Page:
It is a hundred years now since Schopenhauer foretold that India and the genius of India would produce an effect on the spirit of western peoples, equal to, perhaps greater than, the effect of the Renaissance on the mediaeval world. A hundred years have passed; and for a long time it seemed that Schopenhauer’s prophecy would not come true. The sudden outburst of enthusiasm for India, which marked the end of last century and the beginning of this, seems to have died out with the school of Sir William Jones and Colebrooke, whose splendid labours called it forth. The Calcutta School had no successors; the work they began fell into abeyance, or passed to the German philologists, who did much excellent work in most scholarly fashion, but offered no interpretation of India to the non-scholastic intellectual world. But within the last few years, a change has taken place. The breath of India once more begins to stir the souls of men in the Western world; and a wide, deep spirit of enquiry, of tentative interest in India is beginning to be felt in both Europe and America; an interest, almost an enthusiasm for India, first as a country of old historic fame; a country full of physical hardships, perhaps, for the Western dwellers there, but nevertheless a country of unforgetable beauty, full of magic glamour that enchains the eyes and captivates the imagination. But even more than this, there is an enthusiasm for India as an ideal, as a unique achievement in intellectual and spiritual life, an enthusiasm for the secret of India,—the recognition of the inner light of the soul, as found in the Upanishads; for the method of India—the recognition of the moral law as found in the teachings of Buddha. This growing enthusiasm for India, this recognition of India’s place in the aristocracy of the nations, is as yet but the first breath of spring; the first stirring of nascent life; and yet a stirring of life so fresh and widespread that it bids fair to become in reality what Schopenhauer prophesied it would be,—a spiritual awakening not less potent than the revival of learning in the middle ages; an influence which may leave its distinctive colour, to the last years of our century, and may meet, with growing brightness, the opening eyelids of the next.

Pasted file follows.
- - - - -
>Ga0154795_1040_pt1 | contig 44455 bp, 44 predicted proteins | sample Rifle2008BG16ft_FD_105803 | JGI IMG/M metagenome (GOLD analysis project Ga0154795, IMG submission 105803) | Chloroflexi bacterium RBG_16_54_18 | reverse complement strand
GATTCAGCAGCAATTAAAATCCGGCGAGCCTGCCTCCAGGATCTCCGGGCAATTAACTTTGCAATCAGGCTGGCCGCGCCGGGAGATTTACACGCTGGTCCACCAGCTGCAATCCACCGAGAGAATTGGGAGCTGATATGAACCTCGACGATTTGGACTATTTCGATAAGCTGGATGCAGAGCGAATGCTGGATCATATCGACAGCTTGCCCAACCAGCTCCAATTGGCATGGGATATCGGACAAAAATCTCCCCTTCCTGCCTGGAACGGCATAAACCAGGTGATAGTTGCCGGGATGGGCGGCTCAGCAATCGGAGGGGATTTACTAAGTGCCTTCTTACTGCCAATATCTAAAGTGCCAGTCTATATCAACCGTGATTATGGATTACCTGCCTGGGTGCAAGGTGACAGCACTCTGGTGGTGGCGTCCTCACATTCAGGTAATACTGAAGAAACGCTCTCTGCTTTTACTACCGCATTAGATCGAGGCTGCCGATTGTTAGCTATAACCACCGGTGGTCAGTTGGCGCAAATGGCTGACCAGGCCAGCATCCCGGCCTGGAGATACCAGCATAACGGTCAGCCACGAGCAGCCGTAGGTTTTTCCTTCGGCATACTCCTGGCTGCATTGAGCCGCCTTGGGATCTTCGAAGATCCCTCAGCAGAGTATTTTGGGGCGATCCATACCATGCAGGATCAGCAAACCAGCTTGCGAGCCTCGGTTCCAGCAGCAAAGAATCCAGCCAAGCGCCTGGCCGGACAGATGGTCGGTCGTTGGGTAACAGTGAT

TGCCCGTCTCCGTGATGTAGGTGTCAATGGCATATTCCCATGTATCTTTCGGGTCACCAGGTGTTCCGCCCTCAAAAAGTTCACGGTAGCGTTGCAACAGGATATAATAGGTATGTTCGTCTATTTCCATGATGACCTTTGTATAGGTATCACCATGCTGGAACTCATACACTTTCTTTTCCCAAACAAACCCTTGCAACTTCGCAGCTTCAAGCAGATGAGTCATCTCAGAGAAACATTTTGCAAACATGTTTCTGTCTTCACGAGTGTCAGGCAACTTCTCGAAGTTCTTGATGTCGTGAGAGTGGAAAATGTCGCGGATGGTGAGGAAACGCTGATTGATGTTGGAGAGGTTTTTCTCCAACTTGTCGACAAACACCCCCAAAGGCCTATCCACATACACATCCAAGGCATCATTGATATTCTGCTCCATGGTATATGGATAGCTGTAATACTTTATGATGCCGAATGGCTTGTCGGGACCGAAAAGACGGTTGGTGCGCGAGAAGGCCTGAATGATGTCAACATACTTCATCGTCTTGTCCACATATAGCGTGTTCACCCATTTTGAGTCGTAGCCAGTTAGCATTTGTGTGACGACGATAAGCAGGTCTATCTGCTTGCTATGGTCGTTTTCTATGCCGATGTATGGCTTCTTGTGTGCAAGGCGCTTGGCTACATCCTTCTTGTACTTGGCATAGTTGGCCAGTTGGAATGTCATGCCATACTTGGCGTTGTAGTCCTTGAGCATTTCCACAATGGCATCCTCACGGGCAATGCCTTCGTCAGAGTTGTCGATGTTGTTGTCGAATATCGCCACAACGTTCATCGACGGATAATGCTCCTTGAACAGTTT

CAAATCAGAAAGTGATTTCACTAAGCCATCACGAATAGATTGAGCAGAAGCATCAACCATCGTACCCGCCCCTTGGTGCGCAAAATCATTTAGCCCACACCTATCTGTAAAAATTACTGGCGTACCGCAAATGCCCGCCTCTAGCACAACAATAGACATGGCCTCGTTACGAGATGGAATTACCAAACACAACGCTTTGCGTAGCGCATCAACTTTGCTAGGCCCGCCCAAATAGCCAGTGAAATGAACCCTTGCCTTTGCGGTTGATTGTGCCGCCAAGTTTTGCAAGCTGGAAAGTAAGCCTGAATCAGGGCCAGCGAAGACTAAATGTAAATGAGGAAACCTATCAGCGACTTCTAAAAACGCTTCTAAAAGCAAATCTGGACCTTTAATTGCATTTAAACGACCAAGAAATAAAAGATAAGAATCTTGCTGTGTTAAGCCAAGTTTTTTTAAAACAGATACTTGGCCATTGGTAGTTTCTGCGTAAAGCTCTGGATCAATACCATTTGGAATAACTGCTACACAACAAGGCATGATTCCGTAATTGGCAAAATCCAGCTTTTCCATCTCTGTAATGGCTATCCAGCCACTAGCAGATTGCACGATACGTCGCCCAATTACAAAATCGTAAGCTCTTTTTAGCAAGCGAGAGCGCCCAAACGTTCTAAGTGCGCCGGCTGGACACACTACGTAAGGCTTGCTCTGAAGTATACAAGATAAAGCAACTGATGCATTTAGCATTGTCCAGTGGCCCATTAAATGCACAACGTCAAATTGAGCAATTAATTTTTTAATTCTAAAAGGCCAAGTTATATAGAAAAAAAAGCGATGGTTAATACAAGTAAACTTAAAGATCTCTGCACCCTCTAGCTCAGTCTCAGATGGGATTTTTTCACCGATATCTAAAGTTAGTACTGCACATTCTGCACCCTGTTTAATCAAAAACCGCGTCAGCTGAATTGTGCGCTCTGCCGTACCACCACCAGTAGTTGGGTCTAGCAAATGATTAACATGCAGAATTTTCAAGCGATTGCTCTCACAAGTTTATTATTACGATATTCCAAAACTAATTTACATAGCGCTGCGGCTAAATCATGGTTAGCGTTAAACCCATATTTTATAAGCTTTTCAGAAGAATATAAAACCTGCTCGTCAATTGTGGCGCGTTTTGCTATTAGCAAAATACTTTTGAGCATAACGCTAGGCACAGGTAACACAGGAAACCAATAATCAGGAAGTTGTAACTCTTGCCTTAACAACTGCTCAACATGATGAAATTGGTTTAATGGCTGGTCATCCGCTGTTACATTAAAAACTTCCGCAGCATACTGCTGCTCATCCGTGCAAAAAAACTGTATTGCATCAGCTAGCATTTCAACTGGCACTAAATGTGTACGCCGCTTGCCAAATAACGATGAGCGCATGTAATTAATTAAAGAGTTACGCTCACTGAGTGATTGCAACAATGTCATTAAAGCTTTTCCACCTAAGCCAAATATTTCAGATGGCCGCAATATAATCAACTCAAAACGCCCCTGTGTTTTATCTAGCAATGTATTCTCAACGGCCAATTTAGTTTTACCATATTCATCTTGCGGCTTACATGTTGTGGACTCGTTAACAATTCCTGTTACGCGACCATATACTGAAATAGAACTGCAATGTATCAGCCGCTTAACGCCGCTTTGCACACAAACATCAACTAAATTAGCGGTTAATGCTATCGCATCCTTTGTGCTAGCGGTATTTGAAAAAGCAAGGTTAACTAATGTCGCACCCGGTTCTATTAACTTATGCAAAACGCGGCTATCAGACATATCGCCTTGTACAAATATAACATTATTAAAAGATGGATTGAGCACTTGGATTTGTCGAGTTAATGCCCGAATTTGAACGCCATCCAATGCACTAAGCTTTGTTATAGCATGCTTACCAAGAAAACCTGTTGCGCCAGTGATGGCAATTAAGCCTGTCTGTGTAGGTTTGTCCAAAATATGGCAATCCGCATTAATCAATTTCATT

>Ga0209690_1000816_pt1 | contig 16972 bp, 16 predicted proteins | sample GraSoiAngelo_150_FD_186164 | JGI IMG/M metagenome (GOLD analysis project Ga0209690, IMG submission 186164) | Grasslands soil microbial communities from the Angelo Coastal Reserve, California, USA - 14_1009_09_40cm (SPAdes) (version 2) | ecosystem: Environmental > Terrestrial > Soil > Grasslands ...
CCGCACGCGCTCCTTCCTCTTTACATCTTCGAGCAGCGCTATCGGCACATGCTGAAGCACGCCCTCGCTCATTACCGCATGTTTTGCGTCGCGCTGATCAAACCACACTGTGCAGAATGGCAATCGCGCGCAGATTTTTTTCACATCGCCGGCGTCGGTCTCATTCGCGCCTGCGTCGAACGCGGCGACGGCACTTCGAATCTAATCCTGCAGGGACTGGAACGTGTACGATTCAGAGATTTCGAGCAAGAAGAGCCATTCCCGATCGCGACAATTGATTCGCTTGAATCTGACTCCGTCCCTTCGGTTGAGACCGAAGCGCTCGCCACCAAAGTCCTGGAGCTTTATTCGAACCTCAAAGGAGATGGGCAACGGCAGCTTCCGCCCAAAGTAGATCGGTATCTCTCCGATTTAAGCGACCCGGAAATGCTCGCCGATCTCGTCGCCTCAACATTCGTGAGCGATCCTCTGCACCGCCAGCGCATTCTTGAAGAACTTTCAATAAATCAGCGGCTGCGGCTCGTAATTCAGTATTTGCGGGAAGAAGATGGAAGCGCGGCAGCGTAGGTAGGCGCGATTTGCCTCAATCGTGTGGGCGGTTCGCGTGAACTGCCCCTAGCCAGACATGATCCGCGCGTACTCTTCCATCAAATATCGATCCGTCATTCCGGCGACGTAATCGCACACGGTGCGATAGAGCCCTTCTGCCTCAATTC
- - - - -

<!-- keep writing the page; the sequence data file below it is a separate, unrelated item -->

Strongest perhaps in Germany and America—where it was the most notable feature of the Parliament of Religions,—this growing enthusiasm for India is less felt in England, and, least; of all, perhaps, among the European dwellers in India, whose too great nearness to the India of today shuts out the majesty and unique value of the India of the past. The intellectual life of the European dwellers in India lags a little behind the thought of the Western world. Our letters come from Europe in three weeks, but our thoughts still seem to follow the old path round the Cape; they take three months to go; or perhaps three years. Yet it is certain that this rapid expansion of the space that India fills in the world’s horizon; this opening enthusiasm for India as a mighty land; for India as an ideal, cannot fail in time to touch the European dwellers in India also; to kindle in them some of that fire of admiration for India, some of that recognition of India’s unique spiritual achievement, which is beginning to glow so brightly in idealist Germany, and hardly less idealist America; and which has begun to glimmer and gleam across the mind of prosaic, practical Britain. If one were to ask these idealist Germans, these hardly less idealist Americans, what feature or fact in the India of today most strongly appeals to their imaginations and most strongly awakes their curiosity, they would undoubtedly say that the Brahmins, the Brahminical hierarchy, fill the largest part of their field of view, and offer the strongest provocation to their spirit of enquiry. Phrases like these are continually on their lips, the wisdom of the Brahmins, the philosophy of the Brahmins, the ideals of the Brahmins. One could easily gather a thousand phrases like these from the American newspapers and the German magazines; and the first question invariably put by these idealist Germans and Americans touches on the knowledge and discipline of the Brahminical caste.